The finished trail, combined with the excellent Snohomish Centennial Trail that runs from the Snohomish River north through Arlington to the Skagit County border will make this an even more attractive destination for riders.
The old right of way extends north along Rt. 9 in Skagit County and south into King County where it is the Burke-Gilman Trail. There are said to be plans to join the Snohomish to the B-G. Come that day, you can start at the Golden Gardens on Puget Sound and ride up to the Skagit line or cut over to Darrington.
@@@ FORTSON MILL TRAILHEAD … Welcome Wagon not in evidence (48°16'25.43"N 121°43'53.57"W)
TrailBear had such high hopes that morning. He would park at the Fortson Mill Trailhead and take a round trip east to Darrington and back. After all, the official map said this was the only open portion.
His hopes faded when he drove in … to the gate, hefty and well-locked. An official and rather annoyed sign proclaimed that “This Gate is Locked due to illegal dumping.” (Guys, if you are going to do caps, do caps for every word. More stylish.) Among the prohibited items were Alcoholic Beverages and Motor Vehicles. Not the place to party on a Friday night. At least the county hopes so. The gate says so.
Reading that ‘Foot traffic is allowed into the park” he hoofed it down the road to find a vast, empty parking lot in the woods. Great place to dump that old washer or have a kegger on Friday night. No signage.
More wandering about turned up the Fortson mill – now concrete walls with artistic graffiti, a dam and empty log pond and not much more. The trail is due north about 93 yards from the non-parking lot, over the slope and down.
@@@ DARRINGTON TRAIL HEAD … End of the trail (48°15'32.10"N 121°36'16.33"W)
Well, try the official open portion from the other end. Off to Darrington and the trail end on Railroad Ave. Pedal off down the trail and past the Three Rivers Mill. The trail here is gravel, and TrailBear was soon bored. Scrubby, cut over woods, no views, bumping over roots. Boring!
Stop, about face, pedal back. The reality is that from Fortson to Darrington, the Whitehorse is a woods ride. No bridges, no river, no views. TB has ridden the Trail of the Coeur d’Alenes and other scenic trails, so he is spoiled rotten and feels Entitled.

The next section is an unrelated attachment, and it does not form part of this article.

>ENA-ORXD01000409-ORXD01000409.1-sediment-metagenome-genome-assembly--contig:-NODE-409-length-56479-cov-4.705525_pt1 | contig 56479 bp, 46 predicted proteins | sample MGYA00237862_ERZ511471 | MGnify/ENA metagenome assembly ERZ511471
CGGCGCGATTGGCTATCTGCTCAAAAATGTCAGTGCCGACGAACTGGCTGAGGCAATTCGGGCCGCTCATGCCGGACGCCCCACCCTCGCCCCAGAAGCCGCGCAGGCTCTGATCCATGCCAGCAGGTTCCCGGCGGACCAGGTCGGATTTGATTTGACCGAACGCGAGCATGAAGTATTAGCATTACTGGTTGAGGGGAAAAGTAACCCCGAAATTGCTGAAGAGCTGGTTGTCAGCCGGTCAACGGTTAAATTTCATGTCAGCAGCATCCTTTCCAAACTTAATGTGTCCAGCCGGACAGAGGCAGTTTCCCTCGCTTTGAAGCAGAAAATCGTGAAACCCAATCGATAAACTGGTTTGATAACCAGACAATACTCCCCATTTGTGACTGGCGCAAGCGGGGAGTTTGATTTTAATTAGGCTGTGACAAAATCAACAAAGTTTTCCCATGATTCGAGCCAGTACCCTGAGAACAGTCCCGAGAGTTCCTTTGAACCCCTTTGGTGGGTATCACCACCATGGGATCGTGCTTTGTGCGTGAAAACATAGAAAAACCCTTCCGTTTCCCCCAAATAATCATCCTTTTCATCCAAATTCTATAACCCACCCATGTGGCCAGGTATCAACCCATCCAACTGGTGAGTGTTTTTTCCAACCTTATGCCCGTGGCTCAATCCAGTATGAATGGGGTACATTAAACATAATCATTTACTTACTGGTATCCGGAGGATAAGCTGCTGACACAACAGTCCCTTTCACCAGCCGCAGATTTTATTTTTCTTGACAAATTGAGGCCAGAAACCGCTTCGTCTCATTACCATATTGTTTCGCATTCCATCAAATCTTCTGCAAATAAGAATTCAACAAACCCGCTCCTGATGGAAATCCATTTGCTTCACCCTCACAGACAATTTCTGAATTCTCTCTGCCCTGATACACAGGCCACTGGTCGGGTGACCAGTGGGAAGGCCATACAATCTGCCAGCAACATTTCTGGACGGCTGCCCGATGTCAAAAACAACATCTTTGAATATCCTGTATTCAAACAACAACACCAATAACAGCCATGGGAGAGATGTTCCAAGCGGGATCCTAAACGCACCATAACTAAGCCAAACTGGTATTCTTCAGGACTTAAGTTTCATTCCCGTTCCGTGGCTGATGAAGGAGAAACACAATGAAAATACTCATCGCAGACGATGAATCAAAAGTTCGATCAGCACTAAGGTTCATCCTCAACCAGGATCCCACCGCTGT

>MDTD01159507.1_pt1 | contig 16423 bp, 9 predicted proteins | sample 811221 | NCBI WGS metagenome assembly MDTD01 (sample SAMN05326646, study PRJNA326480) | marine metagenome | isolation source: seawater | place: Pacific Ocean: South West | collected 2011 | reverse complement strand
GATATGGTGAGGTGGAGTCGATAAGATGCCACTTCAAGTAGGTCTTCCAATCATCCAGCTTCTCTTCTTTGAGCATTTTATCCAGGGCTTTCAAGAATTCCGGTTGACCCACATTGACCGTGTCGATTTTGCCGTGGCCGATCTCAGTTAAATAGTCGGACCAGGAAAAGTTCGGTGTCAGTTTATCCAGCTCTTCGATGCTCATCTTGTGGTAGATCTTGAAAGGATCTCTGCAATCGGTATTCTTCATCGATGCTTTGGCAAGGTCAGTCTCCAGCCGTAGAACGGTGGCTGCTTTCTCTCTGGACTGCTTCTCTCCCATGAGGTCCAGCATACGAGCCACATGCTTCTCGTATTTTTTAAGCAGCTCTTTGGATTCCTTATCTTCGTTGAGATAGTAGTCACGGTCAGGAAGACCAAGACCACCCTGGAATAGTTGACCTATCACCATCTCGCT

He wants scenic trails with endless unfolding vistas – an endless Instagram Heaven – not a bunch of scrubby woods. (And, while you’re at it – a rest room every five miles.)
He loaded up and headed back west to his happy discovery of real, fresh blacktop, a bridge and vistas at the twin bridges: “OMG, blacktop!” One happy TrailBear.
This is a beautiful trail. I had a free afternoon on a business trip to Seattle. Terrible traffic to get out of Seattle, but worth it to add this trail to my list. I wish I’d had more time. Had to cut my mileage short because I kept stopping for photos.
This is a lovely paved trail that hugs the shoreline along Guemes Channel where large ferries regularly ply the waters between Anacortes and the San Juan Islands. The views are outstanding and the trail is accessible year round. Make a right turn off Highway 20 directly through the San Juan Passage housing development downhill to reach trailhead parking area along the water. The trail goes east about 1.2 miles toward the city of Anacortes with plans for eventual completion all the way to city center. This same parking area also serves the Ship Harbor Trail which runs westward toward the WA State ferry terminal. If you get the yen to go to Guemes Island there is a small Skagit County ferry that makes regular 5-minute crossings from downtown Anacortes.